In PLR 20113041, the IRS revoked the tax exemption of a public charity based on excess benefit and private inurement issues revealed during the course of its examination. This ruling highlights practices that charities should avoid in order to maintain their tax-exempt status. This ruling also confirms that the IRS is paying close attention to what charities are doing in their “back” offices.
The CFA Institute has released guidance on the management of the financial resources of philanthropic organizations. Specifically, the CFA Institute developed the Investment Management Code of Conduct for Endowments, Foundations, and Charitable Organizations to specifically address the management of what are typically longer-term or permanent financial assets of these organizations. Board members and officers should be aware of the principles articulated in the Code of Conduct to successfully manage the investment of these types of assets and to ultimately protect the organization’s investments.
The IRS today has released a draft version of the form that small businesses and exempt organizations will use to calculate the small business health care tax credit when they file income tax returns next year. The IRS also announced how eligible exempt organizations — which do not generally file income tax returns — will claim the credit during the 2011 filing season.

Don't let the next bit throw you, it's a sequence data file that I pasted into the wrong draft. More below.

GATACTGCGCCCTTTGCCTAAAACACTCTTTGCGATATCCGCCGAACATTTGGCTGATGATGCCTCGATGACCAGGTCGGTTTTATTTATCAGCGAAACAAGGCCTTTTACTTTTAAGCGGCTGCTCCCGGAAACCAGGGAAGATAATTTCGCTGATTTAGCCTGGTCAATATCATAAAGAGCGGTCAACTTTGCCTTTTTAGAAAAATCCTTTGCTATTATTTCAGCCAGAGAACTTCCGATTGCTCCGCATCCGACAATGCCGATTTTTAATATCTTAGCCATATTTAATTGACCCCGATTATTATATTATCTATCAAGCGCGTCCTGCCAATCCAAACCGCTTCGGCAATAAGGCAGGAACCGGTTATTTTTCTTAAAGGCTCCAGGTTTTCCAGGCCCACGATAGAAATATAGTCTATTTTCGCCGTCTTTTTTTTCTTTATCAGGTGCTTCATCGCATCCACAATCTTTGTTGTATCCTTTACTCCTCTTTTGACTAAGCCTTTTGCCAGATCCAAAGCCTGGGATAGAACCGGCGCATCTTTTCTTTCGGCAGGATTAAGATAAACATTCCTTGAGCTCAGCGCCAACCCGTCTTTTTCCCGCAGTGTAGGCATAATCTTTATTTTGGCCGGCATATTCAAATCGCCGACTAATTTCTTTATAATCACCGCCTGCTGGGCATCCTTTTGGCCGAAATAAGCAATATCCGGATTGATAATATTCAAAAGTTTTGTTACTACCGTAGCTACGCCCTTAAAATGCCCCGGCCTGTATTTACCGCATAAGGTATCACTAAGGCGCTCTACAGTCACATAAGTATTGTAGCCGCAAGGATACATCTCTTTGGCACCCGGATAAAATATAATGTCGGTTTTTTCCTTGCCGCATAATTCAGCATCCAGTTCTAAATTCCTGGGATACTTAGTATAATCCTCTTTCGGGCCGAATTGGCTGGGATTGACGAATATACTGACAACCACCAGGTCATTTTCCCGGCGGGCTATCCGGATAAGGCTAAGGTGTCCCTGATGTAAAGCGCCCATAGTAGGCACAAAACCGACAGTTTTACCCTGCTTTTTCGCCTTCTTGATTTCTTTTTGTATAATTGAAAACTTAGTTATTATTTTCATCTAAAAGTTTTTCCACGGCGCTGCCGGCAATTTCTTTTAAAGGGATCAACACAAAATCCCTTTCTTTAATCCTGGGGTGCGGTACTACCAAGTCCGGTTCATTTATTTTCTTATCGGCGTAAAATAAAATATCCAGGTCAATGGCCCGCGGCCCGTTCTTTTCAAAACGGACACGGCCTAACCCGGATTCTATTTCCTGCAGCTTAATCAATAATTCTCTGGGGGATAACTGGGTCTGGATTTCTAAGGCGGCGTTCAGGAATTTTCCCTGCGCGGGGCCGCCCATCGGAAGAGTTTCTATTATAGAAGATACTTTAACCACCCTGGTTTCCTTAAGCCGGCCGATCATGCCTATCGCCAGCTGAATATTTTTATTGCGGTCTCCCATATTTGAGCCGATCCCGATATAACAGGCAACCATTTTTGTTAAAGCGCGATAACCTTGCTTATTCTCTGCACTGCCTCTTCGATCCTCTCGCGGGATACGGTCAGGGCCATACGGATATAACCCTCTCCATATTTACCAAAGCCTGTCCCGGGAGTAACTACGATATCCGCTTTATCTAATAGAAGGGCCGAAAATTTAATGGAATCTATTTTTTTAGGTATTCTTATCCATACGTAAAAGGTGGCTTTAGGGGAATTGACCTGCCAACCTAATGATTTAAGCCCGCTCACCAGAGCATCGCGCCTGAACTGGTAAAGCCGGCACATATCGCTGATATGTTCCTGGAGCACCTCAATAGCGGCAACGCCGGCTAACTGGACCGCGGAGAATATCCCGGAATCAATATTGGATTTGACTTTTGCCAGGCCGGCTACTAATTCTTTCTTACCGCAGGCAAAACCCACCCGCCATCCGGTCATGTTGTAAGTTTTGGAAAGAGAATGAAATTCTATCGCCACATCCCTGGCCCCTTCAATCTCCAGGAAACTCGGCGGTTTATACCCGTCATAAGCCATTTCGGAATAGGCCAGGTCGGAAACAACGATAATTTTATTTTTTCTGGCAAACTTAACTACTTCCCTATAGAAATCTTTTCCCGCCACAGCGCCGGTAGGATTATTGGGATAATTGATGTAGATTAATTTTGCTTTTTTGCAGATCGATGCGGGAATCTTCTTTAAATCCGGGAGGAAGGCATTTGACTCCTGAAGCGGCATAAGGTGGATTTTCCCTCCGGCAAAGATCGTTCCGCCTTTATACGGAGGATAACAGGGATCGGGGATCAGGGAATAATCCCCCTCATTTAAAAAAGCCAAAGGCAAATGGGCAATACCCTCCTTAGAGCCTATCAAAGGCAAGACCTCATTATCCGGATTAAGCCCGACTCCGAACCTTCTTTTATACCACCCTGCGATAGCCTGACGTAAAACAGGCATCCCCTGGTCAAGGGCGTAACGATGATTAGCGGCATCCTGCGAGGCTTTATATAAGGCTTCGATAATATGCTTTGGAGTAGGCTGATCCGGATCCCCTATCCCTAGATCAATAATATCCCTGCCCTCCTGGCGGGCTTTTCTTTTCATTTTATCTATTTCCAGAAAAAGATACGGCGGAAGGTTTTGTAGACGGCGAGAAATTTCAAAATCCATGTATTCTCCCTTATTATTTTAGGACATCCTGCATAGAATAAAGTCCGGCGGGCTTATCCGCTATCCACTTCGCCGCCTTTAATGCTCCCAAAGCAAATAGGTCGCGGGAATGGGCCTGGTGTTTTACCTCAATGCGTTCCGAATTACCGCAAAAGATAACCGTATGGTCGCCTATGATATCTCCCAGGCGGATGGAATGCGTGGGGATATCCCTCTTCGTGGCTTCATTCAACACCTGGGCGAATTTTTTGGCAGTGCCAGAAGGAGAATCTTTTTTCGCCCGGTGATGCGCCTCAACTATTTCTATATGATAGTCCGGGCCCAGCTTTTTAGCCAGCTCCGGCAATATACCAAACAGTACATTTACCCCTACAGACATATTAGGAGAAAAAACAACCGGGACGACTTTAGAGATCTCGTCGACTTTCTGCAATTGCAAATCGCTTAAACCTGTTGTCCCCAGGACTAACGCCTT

Earlier this month, the Metropolitan Corporate Counsel interviewed Scott Harshbarger, Chair of Proskauer’s Pro Bono Initiative Committee, and Stacey O’Haire Fahey, Pro Bono Counsel at Proskauer, about the Pro Bono Initiative at Proskauer. Harshbarger and Fahey are also members of the Firm’s Not-for-Profit/Exempt Organizations group.
In addition to the many pro bono matters, including asylum, adoption, and advocacy projects, on which the Pro Bono Initiative works, the Initiative also represents all kinds of not-for-profit and exempt organizations (including community organizations and start-ups) that meet the financial criteria for pro bono services.
Small not-for-profit organizations at risk of losing their tax exemption because of their failure to file the Form 990-N or Form 990-EZ for the 2007, 2008, and 2009 taxable years can preserve their status by filing these returns by October 15, 2010. The IRS announced yesterday a one-time relief program for these organizations that will give them a “pass” until October 15, 2010.
Two types of relief are available for small exempt organizations — a filing extension for the smallest organizations required to file Form 990-N and a voluntary compliance program (“VCP”) for small organizations eligible to file Form 990-EZ.